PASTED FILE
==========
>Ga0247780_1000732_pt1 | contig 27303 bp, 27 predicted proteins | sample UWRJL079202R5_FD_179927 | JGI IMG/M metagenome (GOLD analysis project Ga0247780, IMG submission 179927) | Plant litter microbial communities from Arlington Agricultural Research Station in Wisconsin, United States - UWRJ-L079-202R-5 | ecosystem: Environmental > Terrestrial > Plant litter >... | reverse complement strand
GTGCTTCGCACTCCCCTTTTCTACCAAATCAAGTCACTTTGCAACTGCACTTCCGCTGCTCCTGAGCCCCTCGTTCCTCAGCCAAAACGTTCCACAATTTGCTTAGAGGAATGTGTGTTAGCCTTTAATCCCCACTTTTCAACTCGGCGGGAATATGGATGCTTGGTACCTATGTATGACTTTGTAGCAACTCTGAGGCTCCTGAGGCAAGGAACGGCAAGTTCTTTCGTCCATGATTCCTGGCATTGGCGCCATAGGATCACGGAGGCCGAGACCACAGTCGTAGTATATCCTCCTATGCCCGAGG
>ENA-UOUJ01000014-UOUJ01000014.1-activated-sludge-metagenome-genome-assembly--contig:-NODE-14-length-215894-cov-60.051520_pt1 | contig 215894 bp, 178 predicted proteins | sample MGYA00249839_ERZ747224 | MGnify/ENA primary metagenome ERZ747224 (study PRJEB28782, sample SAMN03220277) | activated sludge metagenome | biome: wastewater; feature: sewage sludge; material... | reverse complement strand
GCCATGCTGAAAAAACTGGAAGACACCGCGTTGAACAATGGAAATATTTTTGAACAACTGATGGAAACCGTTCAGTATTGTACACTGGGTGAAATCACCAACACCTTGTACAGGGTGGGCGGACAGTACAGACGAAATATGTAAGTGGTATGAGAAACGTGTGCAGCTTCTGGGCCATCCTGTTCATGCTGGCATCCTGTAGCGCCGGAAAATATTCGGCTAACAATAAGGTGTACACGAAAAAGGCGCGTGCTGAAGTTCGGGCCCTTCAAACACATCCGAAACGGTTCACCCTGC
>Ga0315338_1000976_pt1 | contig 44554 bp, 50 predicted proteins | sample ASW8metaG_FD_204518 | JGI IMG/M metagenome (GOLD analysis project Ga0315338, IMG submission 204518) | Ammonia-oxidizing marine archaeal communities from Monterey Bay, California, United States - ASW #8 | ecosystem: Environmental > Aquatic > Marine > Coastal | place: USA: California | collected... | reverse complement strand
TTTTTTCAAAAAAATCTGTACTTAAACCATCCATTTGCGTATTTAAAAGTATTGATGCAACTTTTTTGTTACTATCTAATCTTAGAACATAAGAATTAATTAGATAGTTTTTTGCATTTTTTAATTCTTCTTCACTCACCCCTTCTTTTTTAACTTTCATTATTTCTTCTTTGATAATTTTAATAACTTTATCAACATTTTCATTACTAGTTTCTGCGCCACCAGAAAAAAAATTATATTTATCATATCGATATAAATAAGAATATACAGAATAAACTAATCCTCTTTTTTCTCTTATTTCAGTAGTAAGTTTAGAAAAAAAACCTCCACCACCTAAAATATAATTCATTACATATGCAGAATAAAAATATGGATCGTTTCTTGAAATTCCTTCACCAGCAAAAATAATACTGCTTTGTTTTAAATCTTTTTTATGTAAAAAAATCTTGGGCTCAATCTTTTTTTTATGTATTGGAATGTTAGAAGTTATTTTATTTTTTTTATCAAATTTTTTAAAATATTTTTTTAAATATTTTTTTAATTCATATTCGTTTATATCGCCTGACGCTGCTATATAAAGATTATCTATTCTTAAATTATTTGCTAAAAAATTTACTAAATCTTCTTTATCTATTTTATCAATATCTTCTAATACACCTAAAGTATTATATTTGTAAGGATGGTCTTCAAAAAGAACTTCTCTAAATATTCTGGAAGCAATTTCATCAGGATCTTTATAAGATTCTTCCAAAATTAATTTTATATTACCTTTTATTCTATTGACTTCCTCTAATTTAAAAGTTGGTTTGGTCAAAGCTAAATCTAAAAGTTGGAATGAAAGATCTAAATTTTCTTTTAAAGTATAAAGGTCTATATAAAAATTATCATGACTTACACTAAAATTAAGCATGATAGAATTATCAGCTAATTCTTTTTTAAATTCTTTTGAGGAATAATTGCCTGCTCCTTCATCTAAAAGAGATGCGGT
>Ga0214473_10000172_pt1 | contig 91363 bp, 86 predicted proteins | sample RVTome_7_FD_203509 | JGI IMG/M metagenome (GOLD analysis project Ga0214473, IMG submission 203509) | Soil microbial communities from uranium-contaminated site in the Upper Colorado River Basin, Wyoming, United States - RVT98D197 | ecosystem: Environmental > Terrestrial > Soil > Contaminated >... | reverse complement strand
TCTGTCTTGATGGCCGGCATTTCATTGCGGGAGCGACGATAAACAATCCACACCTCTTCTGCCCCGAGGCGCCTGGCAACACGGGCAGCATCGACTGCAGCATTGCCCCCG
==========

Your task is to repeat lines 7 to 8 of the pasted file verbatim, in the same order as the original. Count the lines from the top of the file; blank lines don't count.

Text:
>Ga0214473_10000172_pt1 | contig 91363 bp, 86 predicted proteins | sample RVTome_7_FD_203509 | JGI IMG/M metagenome (GOLD analysis project Ga0214473, IMG submission 203509) | Soil microbial communities from uranium-contaminated site in the Upper Colorado River Basin, Wyoming, United States - RVT98D197 | ecosystem: Environmental > Terrestrial > Soil > Contaminated >... | reverse complement strand
TCTGTCTTGATGGCCGGCATTTCATTGCGGGAGCGACGATAAACAATCCACACCTCTTCTGCCCCGAGGCGCCTGGCAACACGGGCAGCATCGACTGCAGCATTGCCCCCG